Adults like to say that the most important is to be healthy, but every kid knows that being sick is great! You can stay at home, watch as much TV as you want, and nobody will say “No” if you ask them to bring you a cup of tea, open a jar of marmalade, read you a book or play a game of checkers even if you were up the whole night before. The only thing you can’t do is go outside, but everything else is so great that a few days inside are just what the doctor ordered.

Chapter 9

And then after you stay at home sick for a few days, you get better and you want to go outside again! Especially if you have a dog — dogs make everything better. If it wasn’t for Dusya, my dog, I would never think of going outside when it’s cold and I would definitely have no reasons to love winter. But when you see how happy the snow makes the dogs, you begin to like it a little bit as well, and can even roll around in it for a while. Until Dusya has had enough and takes you home.

Chapter 10

When we came back from a walk, my Mom would teach me how to cook. She would show me lots of different dishes, but dumplings were especially frequent. Still, I could watch forever as my Mom made the dumplings. Any person would say the same about his or her mother, but I’ve been to many places and now I know for sure that no one makes them better than she does. Well, my Dad can, if he ever decides that he wants to.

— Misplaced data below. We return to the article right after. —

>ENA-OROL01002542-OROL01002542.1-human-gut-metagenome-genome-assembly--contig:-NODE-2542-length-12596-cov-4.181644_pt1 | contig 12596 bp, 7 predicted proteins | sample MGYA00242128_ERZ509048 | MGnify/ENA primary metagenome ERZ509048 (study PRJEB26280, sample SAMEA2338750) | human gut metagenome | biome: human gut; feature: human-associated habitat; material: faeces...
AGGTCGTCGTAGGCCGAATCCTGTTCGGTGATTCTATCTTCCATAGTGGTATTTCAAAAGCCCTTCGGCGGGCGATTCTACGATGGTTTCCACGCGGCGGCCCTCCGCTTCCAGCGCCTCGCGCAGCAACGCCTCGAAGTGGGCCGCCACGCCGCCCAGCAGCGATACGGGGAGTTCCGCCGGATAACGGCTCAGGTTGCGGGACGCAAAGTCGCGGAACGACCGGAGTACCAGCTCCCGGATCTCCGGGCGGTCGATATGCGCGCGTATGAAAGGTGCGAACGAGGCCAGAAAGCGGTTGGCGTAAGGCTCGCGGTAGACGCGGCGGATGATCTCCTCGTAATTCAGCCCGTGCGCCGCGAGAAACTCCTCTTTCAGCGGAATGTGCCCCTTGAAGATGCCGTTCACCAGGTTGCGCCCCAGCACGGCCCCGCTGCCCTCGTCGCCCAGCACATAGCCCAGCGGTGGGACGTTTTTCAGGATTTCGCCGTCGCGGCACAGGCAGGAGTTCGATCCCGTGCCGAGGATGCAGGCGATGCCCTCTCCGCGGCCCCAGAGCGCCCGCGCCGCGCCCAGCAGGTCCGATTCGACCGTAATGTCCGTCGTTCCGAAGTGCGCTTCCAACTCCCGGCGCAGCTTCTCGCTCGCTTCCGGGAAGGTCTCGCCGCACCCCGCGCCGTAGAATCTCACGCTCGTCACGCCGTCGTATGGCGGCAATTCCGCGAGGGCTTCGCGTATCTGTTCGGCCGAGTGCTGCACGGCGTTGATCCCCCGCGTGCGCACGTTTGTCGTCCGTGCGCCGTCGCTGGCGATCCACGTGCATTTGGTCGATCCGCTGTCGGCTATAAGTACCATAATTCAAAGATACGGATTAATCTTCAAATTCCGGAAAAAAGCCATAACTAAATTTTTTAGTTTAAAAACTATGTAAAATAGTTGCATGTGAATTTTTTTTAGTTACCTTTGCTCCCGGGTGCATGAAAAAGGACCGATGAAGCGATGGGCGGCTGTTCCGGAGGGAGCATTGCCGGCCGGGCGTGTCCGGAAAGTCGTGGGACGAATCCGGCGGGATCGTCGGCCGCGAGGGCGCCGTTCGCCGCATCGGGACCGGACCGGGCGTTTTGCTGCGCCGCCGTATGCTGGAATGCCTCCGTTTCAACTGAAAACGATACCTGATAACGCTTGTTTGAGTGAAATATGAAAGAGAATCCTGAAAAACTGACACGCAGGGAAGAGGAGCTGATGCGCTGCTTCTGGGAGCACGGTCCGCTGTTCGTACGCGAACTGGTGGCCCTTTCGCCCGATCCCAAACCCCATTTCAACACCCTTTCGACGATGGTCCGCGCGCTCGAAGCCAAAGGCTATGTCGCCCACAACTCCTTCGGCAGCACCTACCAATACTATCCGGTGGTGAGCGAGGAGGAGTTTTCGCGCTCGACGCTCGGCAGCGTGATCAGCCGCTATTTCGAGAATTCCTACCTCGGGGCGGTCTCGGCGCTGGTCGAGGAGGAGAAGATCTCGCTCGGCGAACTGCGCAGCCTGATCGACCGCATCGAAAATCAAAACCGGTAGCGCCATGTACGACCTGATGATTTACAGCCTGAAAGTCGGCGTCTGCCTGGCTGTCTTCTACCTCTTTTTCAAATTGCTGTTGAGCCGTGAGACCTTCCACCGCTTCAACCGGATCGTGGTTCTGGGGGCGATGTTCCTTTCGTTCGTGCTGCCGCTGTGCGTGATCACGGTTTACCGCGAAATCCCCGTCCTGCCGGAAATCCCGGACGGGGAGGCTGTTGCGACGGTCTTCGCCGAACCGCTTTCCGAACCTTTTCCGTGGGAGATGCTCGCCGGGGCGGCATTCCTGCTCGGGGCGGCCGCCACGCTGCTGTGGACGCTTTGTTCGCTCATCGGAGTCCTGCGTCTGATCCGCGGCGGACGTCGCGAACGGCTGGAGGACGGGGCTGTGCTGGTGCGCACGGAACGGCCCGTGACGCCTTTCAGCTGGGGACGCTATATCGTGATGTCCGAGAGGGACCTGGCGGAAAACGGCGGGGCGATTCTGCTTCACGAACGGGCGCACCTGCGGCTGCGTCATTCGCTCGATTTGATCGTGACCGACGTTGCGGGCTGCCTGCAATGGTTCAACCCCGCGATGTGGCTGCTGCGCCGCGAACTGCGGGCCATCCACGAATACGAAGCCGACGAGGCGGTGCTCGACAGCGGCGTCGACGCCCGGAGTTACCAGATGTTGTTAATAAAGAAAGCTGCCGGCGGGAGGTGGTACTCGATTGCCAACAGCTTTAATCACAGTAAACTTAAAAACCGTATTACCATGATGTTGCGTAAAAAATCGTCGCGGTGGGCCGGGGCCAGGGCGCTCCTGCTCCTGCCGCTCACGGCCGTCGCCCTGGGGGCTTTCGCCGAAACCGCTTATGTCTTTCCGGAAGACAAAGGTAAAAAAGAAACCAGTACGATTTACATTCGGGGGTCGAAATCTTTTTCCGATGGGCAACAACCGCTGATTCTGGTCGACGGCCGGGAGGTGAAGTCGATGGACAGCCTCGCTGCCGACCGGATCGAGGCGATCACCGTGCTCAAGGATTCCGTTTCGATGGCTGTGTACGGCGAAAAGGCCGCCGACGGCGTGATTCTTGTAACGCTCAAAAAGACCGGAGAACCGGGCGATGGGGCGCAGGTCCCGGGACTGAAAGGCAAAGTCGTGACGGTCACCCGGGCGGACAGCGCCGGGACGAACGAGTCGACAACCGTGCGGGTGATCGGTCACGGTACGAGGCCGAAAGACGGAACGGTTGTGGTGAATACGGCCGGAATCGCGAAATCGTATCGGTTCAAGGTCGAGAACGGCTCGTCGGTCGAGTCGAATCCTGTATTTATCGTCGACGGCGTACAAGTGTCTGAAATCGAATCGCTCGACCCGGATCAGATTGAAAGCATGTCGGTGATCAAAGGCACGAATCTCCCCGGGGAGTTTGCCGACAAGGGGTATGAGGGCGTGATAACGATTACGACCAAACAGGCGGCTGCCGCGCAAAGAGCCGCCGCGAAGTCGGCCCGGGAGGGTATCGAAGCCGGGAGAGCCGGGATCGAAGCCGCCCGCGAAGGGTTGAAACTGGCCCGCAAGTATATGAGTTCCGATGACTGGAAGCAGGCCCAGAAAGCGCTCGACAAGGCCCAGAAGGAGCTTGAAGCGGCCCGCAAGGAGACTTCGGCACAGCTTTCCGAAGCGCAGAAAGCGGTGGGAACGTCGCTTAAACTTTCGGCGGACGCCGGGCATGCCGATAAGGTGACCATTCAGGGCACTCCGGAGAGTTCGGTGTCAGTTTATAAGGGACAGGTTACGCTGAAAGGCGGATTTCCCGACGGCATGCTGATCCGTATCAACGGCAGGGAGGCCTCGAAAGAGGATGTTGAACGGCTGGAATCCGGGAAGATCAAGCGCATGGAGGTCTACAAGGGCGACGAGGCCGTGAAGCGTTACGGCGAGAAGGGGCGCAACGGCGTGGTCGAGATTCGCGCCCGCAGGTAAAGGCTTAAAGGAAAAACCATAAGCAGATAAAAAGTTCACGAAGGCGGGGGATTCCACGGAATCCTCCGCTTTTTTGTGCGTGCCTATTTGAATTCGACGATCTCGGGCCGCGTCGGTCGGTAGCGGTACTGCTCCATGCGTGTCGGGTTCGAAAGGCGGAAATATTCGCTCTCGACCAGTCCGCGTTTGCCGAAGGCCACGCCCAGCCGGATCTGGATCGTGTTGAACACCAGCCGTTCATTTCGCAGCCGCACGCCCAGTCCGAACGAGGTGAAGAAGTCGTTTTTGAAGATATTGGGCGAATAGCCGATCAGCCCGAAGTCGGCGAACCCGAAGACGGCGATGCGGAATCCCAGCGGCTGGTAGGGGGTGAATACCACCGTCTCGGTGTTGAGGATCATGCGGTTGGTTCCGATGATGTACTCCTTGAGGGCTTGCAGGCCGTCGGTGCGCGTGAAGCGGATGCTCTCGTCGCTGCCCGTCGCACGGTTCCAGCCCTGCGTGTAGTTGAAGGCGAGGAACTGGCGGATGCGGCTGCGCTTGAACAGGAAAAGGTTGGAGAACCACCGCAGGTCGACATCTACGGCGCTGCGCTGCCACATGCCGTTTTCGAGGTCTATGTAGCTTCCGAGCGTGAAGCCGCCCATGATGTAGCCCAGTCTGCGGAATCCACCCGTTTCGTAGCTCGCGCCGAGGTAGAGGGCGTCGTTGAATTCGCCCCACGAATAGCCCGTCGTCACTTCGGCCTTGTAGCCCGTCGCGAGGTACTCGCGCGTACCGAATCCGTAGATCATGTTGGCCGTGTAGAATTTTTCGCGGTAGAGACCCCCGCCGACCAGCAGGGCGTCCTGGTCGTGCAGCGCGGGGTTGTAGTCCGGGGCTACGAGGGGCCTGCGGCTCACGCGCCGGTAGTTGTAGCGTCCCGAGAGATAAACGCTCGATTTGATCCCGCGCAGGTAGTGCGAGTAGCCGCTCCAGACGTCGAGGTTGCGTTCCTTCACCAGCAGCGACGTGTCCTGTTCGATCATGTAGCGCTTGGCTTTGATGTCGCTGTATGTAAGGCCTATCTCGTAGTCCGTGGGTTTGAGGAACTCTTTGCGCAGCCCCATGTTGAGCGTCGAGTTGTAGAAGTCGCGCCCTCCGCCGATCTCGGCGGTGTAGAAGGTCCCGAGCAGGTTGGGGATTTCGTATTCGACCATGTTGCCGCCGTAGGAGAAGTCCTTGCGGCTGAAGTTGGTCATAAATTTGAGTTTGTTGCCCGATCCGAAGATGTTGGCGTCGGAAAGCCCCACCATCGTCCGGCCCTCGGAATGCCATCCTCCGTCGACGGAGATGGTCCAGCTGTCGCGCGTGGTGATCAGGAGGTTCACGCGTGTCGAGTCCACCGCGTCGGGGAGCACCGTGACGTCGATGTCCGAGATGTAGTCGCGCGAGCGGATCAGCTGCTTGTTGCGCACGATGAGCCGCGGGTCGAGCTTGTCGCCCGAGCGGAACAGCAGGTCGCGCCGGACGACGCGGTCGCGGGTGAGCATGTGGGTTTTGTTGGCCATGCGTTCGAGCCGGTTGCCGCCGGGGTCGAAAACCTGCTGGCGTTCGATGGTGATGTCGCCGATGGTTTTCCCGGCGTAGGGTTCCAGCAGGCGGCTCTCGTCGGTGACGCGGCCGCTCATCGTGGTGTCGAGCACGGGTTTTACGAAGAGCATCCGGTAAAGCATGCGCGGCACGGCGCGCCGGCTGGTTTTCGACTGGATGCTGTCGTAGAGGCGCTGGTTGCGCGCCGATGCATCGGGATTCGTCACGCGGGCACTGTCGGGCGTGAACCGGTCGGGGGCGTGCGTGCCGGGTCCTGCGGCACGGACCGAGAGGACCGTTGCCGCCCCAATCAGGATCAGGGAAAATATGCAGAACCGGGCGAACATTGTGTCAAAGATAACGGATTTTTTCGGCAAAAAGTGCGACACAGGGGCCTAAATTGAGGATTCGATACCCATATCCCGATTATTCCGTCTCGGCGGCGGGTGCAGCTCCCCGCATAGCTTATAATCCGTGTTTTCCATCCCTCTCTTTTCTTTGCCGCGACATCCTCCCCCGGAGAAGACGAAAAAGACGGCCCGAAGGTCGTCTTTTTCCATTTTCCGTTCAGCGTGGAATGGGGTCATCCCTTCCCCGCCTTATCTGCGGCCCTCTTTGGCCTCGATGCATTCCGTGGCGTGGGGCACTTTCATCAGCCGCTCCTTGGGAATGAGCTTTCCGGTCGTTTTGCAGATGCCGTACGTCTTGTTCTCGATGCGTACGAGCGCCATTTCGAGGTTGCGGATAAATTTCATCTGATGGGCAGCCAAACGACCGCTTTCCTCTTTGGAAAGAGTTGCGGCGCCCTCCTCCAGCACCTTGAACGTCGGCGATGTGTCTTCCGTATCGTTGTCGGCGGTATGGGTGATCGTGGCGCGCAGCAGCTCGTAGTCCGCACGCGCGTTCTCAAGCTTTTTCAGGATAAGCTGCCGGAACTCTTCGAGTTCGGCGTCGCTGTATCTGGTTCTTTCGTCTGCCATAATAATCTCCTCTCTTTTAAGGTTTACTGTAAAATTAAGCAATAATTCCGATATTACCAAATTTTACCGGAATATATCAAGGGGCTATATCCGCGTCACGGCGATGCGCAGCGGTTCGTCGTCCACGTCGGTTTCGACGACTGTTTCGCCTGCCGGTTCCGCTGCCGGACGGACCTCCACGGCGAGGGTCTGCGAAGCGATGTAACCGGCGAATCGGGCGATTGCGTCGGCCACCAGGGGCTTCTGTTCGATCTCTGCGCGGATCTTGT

Chapter 11

What can I say about the sea? I think that everyone loves the sea. Even those who can’t stand the sun and don’t know how to swim (that’s my Mom), those who are very tired from work and have no mind for amusements (that’s my Dad), those who’ve only seen it once (that’s me!) and those who were too small to even remember it (and that’s my brother). There’s nothing better than the sea — only the sky and the planes, and they say that up there in the sky all they talk about is the sea.

Chapter 12

Speaking of planes. When I was small, my brother and I loved to go to the airport, where our grandfather worked. Back then the planes and the airport itself seemed huge, much bigger than they do today. But, to tell you the truth, sometimes I think that it’s our Earth itself that is getting smaller: before everything seemed very far away, but now, whenever I am, the little airport at my home-town is always at hand. Sometimes it seems that I can see it even from across half the planet.

The end!